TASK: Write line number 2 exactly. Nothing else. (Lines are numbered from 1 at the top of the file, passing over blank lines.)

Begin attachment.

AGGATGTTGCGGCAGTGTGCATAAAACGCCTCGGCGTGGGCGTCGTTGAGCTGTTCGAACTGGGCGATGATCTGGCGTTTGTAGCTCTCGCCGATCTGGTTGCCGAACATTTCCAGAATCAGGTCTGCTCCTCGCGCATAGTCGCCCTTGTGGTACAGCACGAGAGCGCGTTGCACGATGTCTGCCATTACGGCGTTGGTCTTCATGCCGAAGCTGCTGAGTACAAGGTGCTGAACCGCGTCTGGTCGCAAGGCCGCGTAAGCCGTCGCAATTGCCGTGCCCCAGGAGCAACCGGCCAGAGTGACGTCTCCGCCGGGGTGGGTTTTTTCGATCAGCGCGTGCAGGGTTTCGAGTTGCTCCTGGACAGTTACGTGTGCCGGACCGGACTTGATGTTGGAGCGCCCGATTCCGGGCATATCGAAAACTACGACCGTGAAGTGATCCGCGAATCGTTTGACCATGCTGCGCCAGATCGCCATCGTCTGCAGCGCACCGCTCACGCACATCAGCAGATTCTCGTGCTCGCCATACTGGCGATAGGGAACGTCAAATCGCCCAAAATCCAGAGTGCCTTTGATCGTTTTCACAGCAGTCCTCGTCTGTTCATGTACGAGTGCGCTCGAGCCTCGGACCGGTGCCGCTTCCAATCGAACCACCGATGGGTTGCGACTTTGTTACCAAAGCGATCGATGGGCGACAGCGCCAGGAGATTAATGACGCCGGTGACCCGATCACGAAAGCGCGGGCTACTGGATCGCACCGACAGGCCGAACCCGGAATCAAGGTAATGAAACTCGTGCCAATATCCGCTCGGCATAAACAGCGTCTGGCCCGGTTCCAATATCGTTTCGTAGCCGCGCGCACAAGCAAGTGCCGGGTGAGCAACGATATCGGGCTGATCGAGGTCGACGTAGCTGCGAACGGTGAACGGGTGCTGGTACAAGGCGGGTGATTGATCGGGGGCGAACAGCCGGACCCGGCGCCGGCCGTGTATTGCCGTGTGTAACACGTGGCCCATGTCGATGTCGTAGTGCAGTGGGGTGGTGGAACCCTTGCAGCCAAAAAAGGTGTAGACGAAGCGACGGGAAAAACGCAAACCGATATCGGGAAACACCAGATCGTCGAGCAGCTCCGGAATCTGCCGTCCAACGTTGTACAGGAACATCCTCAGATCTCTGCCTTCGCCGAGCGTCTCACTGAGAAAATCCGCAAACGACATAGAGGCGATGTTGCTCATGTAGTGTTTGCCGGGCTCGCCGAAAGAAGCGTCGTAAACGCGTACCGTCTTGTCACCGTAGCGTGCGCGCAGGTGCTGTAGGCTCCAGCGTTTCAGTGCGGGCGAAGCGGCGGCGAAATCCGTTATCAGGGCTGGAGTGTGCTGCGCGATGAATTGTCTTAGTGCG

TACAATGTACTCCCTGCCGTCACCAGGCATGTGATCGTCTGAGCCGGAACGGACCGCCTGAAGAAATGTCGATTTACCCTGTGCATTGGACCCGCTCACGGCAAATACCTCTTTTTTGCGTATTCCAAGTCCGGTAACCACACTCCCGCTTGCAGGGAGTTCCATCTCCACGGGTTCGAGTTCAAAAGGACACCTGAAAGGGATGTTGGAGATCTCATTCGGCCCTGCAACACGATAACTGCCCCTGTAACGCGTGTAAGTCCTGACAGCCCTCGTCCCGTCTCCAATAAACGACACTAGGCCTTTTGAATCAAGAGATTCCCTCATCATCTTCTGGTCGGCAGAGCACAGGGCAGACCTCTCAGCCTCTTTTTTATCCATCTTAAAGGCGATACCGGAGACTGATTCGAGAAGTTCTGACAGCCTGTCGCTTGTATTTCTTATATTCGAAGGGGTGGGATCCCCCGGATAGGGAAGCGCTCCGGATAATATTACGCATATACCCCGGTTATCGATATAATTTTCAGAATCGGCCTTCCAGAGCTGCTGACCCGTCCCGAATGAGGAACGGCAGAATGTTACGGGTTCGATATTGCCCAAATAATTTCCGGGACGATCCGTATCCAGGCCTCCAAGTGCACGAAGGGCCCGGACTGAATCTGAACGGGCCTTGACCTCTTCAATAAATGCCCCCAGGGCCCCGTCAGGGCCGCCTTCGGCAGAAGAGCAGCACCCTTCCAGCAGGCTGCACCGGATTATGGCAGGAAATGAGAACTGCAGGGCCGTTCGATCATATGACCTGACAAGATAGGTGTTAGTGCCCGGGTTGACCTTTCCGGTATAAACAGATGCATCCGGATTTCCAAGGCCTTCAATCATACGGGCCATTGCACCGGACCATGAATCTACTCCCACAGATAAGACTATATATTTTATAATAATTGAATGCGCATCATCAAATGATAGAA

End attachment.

TACAATGTACTCCCTGCCGTCACCAGGCATGTGATCGTCTGAGCCGGAACGGACCGCCTGAAGAAATGTCGATTTACCCTGTGCATTGGACCCGCTCACGGCAAATACCTCTTTTTTGCGTATTCCAAGTCCGGTAACCACACTCCCGCTTGCAGGGAGTTCCATCTCCACGGGTTCGAGTTCAAAAGGACACCTGAAAGGGATGTTGGAGATCTCATTCGGCCCTGCAACACGATAACTGCCCCTGTAACGCGTGTAAGTCCTGACAGCCCTCGTCCCGTCTCCAATAAACGACACTAGGCCTTTTGAATCAAGAGATTCCCTCATCATCTTCTGGTCGGCAGAGCACAGGGCAGACCTCTCAGCCTCTTTTTTATCCATCTTAAAGGCGATACCGGAGACTGATTCGAGAAGTTCTGACAGCCTGTCGCTTGTATTTCTTATATTCGAAGGGGTGGGATCCCCCGGATAGGGAAGCGCTCCGGATAATATTACGCATATACCCCGGTTATCGATATAATTTTCAGAATCGGCCTTCCAGAGCTGCTGACCCGTCCCGAATGAGGAACGGCAGAATGTTACGGGTTCGATATTGCCCAAATAATTTCCGGGACGATCCGTATCCAGGCCTCCAAGTGCACGAAGGGCCCGGACTGAATCTGAACGGGCCTTGACCTCTTCAATAAATGCCCCCAGGGCCCCGTCAGGGCCGCCTTCGGCAGAAGAGCAGCACCCTTCCAGCAGGCTGCACCGGATTATGGCAGGAAATGAGAACTGCAGGGCCGTTCGATCATATGACCTGACAAGATAGGTGTTAGTGCCCGGGTTGACCTTTCCGGTATAAACAGATGCATCCGGATTTCCAAGGCCTTCAATCATACGGGCCATTGCACCGGACCATGAATCTACTCCCACAGATAAGACTATATATTTTATAATAATTGAATGCGCATCATCAAATGATAGAA